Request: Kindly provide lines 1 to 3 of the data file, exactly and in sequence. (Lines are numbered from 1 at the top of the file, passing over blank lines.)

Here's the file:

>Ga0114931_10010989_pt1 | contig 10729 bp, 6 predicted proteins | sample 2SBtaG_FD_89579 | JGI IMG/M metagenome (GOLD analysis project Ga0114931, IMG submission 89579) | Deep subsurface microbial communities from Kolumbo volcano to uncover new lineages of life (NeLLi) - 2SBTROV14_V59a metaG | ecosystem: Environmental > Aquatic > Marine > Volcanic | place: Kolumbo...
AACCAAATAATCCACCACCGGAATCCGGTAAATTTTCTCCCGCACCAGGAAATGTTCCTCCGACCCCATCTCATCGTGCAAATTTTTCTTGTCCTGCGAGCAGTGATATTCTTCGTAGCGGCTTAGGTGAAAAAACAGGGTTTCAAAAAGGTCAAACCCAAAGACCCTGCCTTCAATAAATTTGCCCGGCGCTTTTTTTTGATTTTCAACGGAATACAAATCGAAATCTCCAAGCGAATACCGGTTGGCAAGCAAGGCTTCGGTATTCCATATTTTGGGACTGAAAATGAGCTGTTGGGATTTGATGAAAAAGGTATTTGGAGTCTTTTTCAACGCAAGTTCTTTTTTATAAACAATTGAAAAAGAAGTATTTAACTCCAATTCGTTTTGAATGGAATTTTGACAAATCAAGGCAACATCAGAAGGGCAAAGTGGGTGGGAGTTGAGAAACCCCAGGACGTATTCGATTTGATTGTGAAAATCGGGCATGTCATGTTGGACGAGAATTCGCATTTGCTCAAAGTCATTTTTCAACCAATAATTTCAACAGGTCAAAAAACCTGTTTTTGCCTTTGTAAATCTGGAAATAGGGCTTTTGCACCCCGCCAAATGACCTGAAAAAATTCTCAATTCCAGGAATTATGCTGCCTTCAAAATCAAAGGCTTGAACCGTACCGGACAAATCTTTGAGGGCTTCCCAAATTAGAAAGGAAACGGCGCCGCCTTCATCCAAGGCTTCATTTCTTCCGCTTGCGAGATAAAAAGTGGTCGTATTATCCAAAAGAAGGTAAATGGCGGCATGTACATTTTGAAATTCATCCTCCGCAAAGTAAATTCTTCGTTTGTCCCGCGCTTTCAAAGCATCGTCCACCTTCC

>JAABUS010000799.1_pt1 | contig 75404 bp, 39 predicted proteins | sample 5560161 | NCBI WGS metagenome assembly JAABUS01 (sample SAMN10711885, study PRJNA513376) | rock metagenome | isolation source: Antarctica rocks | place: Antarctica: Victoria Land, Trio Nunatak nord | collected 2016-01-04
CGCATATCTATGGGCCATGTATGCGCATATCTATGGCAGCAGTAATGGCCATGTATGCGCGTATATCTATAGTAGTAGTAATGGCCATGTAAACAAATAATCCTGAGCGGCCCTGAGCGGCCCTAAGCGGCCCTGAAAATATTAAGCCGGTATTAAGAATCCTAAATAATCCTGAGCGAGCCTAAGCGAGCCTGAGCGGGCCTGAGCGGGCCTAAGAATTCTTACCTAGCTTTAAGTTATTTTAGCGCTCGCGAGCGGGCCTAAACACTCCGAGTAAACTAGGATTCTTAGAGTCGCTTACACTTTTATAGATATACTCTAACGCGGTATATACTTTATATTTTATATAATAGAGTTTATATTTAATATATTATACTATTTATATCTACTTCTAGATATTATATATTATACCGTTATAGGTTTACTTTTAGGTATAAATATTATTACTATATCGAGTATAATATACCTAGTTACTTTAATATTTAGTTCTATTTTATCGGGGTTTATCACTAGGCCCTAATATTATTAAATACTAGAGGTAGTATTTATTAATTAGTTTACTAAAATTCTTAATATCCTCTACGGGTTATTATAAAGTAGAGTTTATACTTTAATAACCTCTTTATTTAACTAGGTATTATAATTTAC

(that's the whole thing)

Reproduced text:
>Ga0114931_10010989_pt1 | contig 10729 bp, 6 predicted proteins | sample 2SBtaG_FD_89579 | JGI IMG/M metagenome (GOLD analysis project Ga0114931, IMG submission 89579) | Deep subsurface microbial communities from Kolumbo volcano to uncover new lineages of life (NeLLi) - 2SBTROV14_V59a metaG | ecosystem: Environmental > Aquatic > Marine > Volcanic | place: Kolumbo...
AACCAAATAATCCACCACCGGAATCCGGTAAATTTTCTCCCGCACCAGGAAATGTTCCTCCGACCCCATCTCATCGTGCAAATTTTTCTTGTCCTGCGAGCAGTGATATTCTTCGTAGCGGCTTAGGTGAAAAAACAGGGTTTCAAAAAGGTCAAACCCAAAGACCCTGCCTTCAATAAATTTGCCCGGCGCTTTTTTTTGATTTTCAACGGAATACAAATCGAAATCTCCAAGCGAATACCGGTTGGCAAGCAAGGCTTCGGTATTCCATATTTTGGGACTGAAAATGAGCTGTTGGGATTTGATGAAAAAGGTATTTGGAGTCTTTTTCAACGCAAGTTCTTTTTTATAAACAATTGAAAAAGAAGTATTTAACTCCAATTCGTTTTGAATGGAATTTTGACAAATCAAGGCAACATCAGAAGGGCAAAGTGGGTGGGAGTTGAGAAACCCCAGGACGTATTCGATTTGATTGTGAAAATCGGGCATGTCATGTTGGACGAGAATTCGCATTTGCTCAAAGTCATTTTTCAACCAATAATTTCAACAGGTCAAAAAACCTGTTTTTGCCTTTGTAAATCTGGAAATAGGGCTTTTGCACCCCGCCAAATGACCTGAAAAAATTCTCAATTCCAGGAATTATGCTGCCTTCAAAATCAAAGGCTTGAACCGTACCGGACAAATCTTTGAGGGCTTCCCAAATTAGAAAGGAAACGGCGCCGCCTTCATCCAAGGCTTCATTTCTTCCGCTTGCGAGATAAAAAGTGGTCGTATTATCCAAAAGAAGGTAAATGGCGGCATGTACATTTTGAAATTCATCCTCCGCAAAGTAAATTCTTCGTTTGTCCCGCGCTTTCAAAGCATCGTCCACCTTCC

>JAABUS010000799.1_pt1 | contig 75404 bp, 39 predicted proteins | sample 5560161 | NCBI WGS metagenome assembly JAABUS01 (sample SAMN10711885, study PRJNA513376) | rock metagenome | isolation source: Antarctica rocks | place: Antarctica: Victoria Land, Trio Nunatak nord | collected 2016-01-04